USA Games News

May 22, 2009


Hello gamers,
Welcome to the may edition of the USA Games News. As usual we have our hands full trying to balance time equally between our personal lives as well as our current USA Games projects. As a result things haven't been progressing quite as quick as we had hoped, but that is to be expected. However, things are still progressing more or less smoothly, and we are hoping to have a release of Mysteries of the Ancients beta 5 in the not too distant future. I'll discuss that later on in this news letter. Before we actually discuss our games and other products currently under development I think we need to start with where we are heading as a game company and some of the new tools, languages, and other breakthroughs we are currently working on first. This information will explain more about where we are with games like Mysteries of the Ancients.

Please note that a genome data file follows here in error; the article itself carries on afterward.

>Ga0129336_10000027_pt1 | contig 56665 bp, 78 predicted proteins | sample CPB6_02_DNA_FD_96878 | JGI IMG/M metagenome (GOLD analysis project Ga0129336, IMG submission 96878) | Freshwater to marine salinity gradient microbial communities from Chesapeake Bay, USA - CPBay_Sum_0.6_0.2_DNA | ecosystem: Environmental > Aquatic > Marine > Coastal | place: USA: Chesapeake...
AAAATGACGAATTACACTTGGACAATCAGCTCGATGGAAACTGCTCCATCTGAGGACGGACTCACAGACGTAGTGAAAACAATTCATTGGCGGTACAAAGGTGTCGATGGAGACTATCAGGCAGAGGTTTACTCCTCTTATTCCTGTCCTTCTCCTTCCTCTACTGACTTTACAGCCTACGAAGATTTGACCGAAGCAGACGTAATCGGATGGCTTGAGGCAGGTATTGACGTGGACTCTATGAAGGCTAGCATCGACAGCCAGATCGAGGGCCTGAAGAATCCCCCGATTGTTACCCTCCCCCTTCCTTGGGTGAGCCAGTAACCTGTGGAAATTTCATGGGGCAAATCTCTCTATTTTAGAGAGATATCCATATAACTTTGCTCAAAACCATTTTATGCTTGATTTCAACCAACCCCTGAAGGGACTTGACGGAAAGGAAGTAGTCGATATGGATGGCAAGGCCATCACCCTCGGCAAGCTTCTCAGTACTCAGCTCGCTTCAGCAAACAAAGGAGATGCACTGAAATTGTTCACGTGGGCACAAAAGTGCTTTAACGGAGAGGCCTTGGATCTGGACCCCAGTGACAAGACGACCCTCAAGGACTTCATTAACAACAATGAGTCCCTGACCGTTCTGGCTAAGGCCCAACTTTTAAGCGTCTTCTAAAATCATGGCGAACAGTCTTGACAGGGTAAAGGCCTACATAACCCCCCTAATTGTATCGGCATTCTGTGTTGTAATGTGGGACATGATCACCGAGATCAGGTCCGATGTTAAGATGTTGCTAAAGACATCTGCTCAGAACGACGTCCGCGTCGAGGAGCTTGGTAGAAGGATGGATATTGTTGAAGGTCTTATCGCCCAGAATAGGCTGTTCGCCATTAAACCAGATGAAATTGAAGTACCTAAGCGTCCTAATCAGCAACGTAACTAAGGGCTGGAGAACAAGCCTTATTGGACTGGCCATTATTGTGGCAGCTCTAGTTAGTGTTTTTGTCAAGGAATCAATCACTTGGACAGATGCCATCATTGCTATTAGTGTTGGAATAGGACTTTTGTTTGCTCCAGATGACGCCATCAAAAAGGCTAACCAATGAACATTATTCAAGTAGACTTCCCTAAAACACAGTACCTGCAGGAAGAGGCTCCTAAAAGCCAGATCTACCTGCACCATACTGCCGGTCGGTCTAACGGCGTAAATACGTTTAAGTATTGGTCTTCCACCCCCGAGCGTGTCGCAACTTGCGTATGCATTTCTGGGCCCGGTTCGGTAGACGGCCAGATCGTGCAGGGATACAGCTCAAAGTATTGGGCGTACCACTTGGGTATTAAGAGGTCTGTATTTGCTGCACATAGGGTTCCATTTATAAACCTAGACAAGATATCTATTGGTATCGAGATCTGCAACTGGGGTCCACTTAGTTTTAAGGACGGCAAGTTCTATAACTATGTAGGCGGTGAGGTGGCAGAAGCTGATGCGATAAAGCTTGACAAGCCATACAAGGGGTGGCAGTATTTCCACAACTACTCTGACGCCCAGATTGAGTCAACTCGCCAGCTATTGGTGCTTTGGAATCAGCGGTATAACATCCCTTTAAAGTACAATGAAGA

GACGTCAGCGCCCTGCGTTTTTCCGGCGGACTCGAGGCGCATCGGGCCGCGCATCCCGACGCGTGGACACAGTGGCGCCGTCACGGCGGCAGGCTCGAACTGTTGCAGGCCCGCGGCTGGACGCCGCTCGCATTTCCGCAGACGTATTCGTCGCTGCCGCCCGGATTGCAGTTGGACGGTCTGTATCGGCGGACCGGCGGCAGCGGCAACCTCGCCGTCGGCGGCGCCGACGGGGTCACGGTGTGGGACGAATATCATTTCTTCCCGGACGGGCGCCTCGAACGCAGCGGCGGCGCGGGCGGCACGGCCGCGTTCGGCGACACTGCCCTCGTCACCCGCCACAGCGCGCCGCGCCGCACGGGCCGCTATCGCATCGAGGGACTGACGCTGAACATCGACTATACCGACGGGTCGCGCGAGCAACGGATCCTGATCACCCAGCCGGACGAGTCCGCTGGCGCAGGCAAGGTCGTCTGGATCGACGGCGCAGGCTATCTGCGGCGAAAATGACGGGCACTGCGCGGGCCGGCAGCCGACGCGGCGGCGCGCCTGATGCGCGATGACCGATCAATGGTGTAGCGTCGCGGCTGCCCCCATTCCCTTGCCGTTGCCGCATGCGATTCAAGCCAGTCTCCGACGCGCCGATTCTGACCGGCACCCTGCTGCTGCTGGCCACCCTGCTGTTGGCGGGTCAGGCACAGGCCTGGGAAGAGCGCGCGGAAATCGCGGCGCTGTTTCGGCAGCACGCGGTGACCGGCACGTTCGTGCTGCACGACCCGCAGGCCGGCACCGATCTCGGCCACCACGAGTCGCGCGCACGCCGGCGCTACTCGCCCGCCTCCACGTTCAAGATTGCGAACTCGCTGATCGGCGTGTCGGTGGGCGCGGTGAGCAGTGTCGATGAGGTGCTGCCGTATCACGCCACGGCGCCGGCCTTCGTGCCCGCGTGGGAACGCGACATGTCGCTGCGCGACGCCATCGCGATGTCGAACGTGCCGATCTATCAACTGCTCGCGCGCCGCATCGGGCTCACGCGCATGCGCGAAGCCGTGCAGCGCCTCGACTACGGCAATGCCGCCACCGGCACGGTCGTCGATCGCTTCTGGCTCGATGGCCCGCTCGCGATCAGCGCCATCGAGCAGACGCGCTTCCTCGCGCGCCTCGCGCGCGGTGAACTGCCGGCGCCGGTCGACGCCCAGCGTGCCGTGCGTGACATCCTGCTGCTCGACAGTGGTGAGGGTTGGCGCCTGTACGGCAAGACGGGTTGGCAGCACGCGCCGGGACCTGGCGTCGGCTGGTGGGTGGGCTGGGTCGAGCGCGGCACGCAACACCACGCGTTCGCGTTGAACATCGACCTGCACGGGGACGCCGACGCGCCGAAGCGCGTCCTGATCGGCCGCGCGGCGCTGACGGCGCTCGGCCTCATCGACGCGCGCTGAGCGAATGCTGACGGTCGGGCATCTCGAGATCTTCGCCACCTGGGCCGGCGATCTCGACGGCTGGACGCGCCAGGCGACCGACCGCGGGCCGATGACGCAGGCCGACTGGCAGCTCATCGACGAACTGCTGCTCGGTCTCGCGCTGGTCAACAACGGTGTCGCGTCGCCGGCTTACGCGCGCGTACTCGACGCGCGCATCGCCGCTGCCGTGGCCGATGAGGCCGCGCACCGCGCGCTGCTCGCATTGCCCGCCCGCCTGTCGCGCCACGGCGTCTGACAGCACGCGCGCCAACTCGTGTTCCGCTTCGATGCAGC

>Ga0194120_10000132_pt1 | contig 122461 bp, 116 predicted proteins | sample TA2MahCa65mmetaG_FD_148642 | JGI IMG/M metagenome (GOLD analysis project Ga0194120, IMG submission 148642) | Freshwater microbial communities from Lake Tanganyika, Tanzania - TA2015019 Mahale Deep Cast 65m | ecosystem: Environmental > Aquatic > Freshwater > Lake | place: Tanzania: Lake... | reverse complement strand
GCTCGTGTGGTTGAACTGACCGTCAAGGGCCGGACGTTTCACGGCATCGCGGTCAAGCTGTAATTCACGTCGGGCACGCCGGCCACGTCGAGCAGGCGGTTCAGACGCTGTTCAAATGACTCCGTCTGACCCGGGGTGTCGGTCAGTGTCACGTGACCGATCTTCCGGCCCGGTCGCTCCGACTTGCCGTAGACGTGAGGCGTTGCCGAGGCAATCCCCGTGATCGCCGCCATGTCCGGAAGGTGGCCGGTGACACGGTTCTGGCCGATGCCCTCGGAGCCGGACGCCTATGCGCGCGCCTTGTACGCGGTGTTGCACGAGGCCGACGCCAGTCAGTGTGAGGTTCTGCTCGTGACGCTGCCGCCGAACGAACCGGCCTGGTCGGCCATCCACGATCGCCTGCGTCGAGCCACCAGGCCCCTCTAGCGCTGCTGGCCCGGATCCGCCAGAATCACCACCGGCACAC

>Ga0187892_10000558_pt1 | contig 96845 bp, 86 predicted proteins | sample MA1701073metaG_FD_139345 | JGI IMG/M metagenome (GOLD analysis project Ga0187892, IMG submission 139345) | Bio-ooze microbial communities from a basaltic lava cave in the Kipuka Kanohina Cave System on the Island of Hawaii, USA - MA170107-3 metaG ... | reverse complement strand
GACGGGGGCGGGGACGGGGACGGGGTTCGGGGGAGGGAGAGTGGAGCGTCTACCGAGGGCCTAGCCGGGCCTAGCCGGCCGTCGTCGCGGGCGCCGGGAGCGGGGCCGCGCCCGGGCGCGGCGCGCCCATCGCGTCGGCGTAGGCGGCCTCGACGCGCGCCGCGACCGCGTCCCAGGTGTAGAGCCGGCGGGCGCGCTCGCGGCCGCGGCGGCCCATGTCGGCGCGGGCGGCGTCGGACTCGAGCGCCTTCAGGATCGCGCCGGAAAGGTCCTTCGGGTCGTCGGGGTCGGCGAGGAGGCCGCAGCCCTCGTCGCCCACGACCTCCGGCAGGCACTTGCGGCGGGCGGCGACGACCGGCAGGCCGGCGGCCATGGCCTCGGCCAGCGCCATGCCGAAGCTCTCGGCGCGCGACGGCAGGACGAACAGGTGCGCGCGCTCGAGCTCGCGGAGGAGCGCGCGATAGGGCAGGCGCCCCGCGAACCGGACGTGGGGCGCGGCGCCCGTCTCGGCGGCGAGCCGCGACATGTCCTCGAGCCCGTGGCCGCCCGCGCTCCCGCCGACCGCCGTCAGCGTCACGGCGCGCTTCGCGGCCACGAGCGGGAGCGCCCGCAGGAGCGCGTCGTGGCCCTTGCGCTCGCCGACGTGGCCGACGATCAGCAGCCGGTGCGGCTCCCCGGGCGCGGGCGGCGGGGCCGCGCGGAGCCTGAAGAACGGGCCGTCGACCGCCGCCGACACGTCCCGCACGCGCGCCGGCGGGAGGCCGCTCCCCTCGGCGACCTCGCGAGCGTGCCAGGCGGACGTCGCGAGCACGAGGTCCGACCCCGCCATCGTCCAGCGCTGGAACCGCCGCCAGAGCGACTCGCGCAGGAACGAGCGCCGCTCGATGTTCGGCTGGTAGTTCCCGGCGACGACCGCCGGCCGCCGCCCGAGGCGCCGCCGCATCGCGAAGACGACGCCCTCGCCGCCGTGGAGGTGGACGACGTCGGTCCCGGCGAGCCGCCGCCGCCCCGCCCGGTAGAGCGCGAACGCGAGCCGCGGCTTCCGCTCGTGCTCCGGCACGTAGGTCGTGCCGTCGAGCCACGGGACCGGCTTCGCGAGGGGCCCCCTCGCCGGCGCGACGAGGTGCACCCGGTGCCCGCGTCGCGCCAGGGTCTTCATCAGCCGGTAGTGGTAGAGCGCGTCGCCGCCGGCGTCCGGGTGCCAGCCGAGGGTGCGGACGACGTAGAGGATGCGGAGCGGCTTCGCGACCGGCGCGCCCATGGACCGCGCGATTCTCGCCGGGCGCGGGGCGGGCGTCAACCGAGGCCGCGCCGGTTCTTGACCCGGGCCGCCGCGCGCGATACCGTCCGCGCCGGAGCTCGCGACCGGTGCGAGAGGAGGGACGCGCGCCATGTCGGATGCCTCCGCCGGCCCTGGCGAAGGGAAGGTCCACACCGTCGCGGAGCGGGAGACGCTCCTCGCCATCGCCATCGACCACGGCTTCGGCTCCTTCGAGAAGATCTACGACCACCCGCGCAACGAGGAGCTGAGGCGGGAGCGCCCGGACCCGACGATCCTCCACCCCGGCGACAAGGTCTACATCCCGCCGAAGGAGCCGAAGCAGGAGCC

Genesis 3D